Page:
If you or someone you know may be considering suicide, call 988 or message the Crisis Text Line by texting HOME to 741741.
Most stomach bugs are characterized by vomiting and diarrhea, sometimes with stomach pain, fever, and body aches, so it’s hard to tell what kind of illness you have based on symptoms alone. But norovirus tends to have a rapid onset and short duration - typically lasting 1-3 days max. Other stomach bugs last longer - rotavirus lasts up to 8 days for example. More so than other viruses, noro is incredibly contagious and is often associated with community outbreaks in nursing homes, schools, cruise ships, and restaurants.
No, naloxone (brand name Narcan) will not harm someone who doesn’t have opioids in their system. In fact, it has no effect on them at all. It works in the brain only, binding to opioid receptors and blocking the effects of opioids. If someone is having some other kind of medical emergency, giving them naloxone won’t hurt them. Narcan usually starts working in 2 to 3 minutes. If someone does have opioids in their system and has been using regularly, they may start having sudden withdrawal symptoms, but that’s a sign that the medicine is working to reverse the effects of the overdose. Be sure to call 911 immediately after administering naloxone.
While there’s no requirement for individuals to report their own rapid test results, there is a way for anyone to report their at-home tests to the National Institutes of Health at https://makemytestcount.org/. The vast majority of COVID tests taken now are at-home rapid tests instead of PCR, which means that most aren’t being reported back to the health authorities. That means that cases are woefully under-counted, which makes understanding what’s going on with the virus harder for public health experts. In a perfect world, we’d love for people to take a few minutes to anonymously report their tests (both positive and negative) to help get better data on what’s really going on out there, but we know that short of some incentive, that’s unlikely to happen in any meaningful numbers. Certainly, if you’re so motivated, we encourage you to report your own test results.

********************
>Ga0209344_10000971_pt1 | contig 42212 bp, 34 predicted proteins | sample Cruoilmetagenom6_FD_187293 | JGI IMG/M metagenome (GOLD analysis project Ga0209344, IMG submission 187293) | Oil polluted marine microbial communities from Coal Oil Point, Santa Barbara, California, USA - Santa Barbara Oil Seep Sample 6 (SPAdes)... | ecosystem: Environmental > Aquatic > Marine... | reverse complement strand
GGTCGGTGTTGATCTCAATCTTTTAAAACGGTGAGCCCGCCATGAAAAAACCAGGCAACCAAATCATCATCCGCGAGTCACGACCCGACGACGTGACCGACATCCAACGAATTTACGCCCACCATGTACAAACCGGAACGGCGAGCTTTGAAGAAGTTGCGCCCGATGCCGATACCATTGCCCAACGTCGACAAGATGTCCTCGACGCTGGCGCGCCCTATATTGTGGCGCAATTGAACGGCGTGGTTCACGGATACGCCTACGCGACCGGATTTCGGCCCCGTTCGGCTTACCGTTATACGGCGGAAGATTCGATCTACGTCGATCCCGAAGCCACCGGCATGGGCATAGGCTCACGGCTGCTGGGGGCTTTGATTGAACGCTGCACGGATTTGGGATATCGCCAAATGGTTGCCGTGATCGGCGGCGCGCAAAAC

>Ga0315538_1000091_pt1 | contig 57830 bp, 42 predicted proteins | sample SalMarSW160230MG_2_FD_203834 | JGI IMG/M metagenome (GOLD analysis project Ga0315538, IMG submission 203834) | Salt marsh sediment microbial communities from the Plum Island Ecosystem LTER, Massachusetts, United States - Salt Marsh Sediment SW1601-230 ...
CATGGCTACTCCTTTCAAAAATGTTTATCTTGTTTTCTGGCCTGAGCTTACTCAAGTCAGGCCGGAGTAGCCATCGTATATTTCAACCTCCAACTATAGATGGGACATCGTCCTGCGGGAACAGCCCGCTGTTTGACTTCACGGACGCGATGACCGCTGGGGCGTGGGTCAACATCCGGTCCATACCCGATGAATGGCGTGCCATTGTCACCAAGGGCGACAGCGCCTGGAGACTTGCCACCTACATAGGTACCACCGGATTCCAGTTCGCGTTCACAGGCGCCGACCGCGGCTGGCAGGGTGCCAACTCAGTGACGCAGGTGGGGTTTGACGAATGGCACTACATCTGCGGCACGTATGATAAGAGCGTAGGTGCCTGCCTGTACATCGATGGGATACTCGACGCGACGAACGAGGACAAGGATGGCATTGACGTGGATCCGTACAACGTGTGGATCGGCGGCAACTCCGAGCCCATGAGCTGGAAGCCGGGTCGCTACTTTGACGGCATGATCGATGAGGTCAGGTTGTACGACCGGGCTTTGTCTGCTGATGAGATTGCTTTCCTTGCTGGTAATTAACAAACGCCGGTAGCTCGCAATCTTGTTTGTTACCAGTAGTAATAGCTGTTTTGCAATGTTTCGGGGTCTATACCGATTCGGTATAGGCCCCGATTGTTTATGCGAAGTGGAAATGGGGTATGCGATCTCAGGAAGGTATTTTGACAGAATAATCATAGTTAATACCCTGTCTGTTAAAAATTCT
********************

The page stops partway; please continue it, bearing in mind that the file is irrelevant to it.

Tuberculosis, or TB, is a bacterial infection that primarily affects the lungs. It’s spread from person to person through the air when someone with active TB coughs, sneezes, or talks. TB can be life-threatening if left untreated and symptoms include coughing (including coughing up blood), chest pain, fatigue, and fever. TB can be treated with antibiotics, but treatment can take several months and it’s crucial to stick to the medication schedule to avoid developing drug-resistant TB. It’s important if an employee says they have TB to verify that it’s active. It’s very common to be reactive on a TB skin test, which doesn’t necessarily mean they have active TB, only that they’ve been exposed or had the BCG vaccine in another country as a child (it’s not offered in the US). Be sure to check for a true positive for active TB before taking any action. If it’s confirmed, send the employee home and require a doctor’s note to return once treatment is complete. Sanitize all surfaces and prepare for a health inspection. Depending on your local reporting guidelines, you may need to report, though in most places the lab or doctor’s office that did the test will report it to the health department.
What is Shigella, the increasingly drug-resistant bacteria the CDC is warning about? | NPR